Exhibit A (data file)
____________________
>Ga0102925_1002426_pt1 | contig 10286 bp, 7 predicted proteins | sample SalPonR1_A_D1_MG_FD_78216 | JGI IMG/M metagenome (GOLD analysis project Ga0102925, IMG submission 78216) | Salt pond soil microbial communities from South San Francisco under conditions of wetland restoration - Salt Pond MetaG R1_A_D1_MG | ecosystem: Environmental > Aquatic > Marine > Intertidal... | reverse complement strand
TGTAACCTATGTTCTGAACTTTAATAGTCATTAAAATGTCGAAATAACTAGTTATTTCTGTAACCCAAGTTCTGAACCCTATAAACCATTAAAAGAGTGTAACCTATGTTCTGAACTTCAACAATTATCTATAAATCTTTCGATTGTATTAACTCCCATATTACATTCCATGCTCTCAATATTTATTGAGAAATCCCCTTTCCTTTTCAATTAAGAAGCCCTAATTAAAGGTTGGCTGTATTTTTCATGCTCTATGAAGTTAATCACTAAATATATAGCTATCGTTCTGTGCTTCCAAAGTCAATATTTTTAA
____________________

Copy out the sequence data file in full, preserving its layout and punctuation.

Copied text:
>Ga0102925_1002426_pt1 | contig 10286 bp, 7 predicted proteins | sample SalPonR1_A_D1_MG_FD_78216 | JGI IMG/M metagenome (GOLD analysis project Ga0102925, IMG submission 78216) | Salt pond soil microbial communities from South San Francisco under conditions of wetland restoration - Salt Pond MetaG R1_A_D1_MG | ecosystem: Environmental > Aquatic > Marine > Intertidal... | reverse complement strand
TGTAACCTATGTTCTGAACTTTAATAGTCATTAAAATGTCGAAATAACTAGTTATTTCTGTAACCCAAGTTCTGAACCCTATAAACCATTAAAAGAGTGTAACCTATGTTCTGAACTTCAACAATTATCTATAAATCTTTCGATTGTATTAACTCCCATATTACATTCCATGCTCTCAATATTTATTGAGAAATCCCCTTTCCTTTTCAATTAAGAAGCCCTAATTAAAGGTTGGCTGTATTTTTCATGCTCTATGAAGTTAATCACTAAATATATAGCTATCGTTCTGTGCTTCCAAAGTCAATATTTTTAA